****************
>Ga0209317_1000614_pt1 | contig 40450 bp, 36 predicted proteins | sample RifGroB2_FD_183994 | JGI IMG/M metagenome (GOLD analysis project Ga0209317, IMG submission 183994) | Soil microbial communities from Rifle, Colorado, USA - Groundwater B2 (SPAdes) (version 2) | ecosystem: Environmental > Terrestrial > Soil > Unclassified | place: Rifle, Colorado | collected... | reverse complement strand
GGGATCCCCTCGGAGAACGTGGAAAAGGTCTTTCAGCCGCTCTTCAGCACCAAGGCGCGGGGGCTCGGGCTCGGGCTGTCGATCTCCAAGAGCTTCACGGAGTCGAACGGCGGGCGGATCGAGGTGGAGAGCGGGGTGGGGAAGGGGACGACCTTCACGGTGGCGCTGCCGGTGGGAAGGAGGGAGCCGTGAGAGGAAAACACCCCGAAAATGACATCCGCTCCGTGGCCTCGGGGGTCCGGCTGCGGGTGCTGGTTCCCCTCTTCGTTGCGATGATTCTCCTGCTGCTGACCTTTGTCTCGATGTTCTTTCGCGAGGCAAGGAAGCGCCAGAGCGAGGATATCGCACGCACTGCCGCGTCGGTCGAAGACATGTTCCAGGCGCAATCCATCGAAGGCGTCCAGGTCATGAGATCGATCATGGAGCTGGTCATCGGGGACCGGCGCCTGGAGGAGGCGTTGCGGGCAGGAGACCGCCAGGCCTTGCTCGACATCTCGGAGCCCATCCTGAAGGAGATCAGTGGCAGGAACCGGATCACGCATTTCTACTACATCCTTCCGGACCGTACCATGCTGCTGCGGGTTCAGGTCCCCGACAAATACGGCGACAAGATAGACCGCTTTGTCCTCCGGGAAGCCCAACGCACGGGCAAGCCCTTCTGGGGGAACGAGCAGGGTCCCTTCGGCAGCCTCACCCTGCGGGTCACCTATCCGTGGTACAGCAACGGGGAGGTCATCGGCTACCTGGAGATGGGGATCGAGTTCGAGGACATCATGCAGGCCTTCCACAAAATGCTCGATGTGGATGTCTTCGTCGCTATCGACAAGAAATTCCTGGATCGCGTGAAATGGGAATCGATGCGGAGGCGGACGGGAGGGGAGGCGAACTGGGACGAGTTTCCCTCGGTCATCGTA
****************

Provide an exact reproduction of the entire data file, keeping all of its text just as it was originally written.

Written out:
>Ga0209317_1000614_pt1 | contig 40450 bp, 36 predicted proteins | sample RifGroB2_FD_183994 | JGI IMG/M metagenome (GOLD analysis project Ga0209317, IMG submission 183994) | Soil microbial communities from Rifle, Colorado, USA - Groundwater B2 (SPAdes) (version 2) | ecosystem: Environmental > Terrestrial > Soil > Unclassified | place: Rifle, Colorado | collected... | reverse complement strand
GGGATCCCCTCGGAGAACGTGGAAAAGGTCTTTCAGCCGCTCTTCAGCACCAAGGCGCGGGGGCTCGGGCTCGGGCTGTCGATCTCCAAGAGCTTCACGGAGTCGAACGGCGGGCGGATCGAGGTGGAGAGCGGGGTGGGGAAGGGGACGACCTTCACGGTGGCGCTGCCGGTGGGAAGGAGGGAGCCGTGAGAGGAAAACACCCCGAAAATGACATCCGCTCCGTGGCCTCGGGGGTCCGGCTGCGGGTGCTGGTTCCCCTCTTCGTTGCGATGATTCTCCTGCTGCTGACCTTTGTCTCGATGTTCTTTCGCGAGGCAAGGAAGCGCCAGAGCGAGGATATCGCACGCACTGCCGCGTCGGTCGAAGACATGTTCCAGGCGCAATCCATCGAAGGCGTCCAGGTCATGAGATCGATCATGGAGCTGGTCATCGGGGACCGGCGCCTGGAGGAGGCGTTGCGGGCAGGAGACCGCCAGGCCTTGCTCGACATCTCGGAGCCCATCCTGAAGGAGATCAGTGGCAGGAACCGGATCACGCATTTCTACTACATCCTTCCGGACCGTACCATGCTGCTGCGGGTTCAGGTCCCCGACAAATACGGCGACAAGATAGACCGCTTTGTCCTCCGGGAAGCCCAACGCACGGGCAAGCCCTTCTGGGGGAACGAGCAGGGTCCCTTCGGCAGCCTCACCCTGCGGGTCACCTATCCGTGGTACAGCAACGGGGAGGTCATCGGCTACCTGGAGATGGGGATCGAGTTCGAGGACATCATGCAGGCCTTCCACAAAATGCTCGATGTGGATGTCTTCGTCGCTATCGACAAGAAATTCCTGGATCGCGTGAAATGGGAATCGATGCGGAGGCGGACGGGAGGGGAGGCGAACTGGGACGAGTTTCCCTCGGTCATCGTA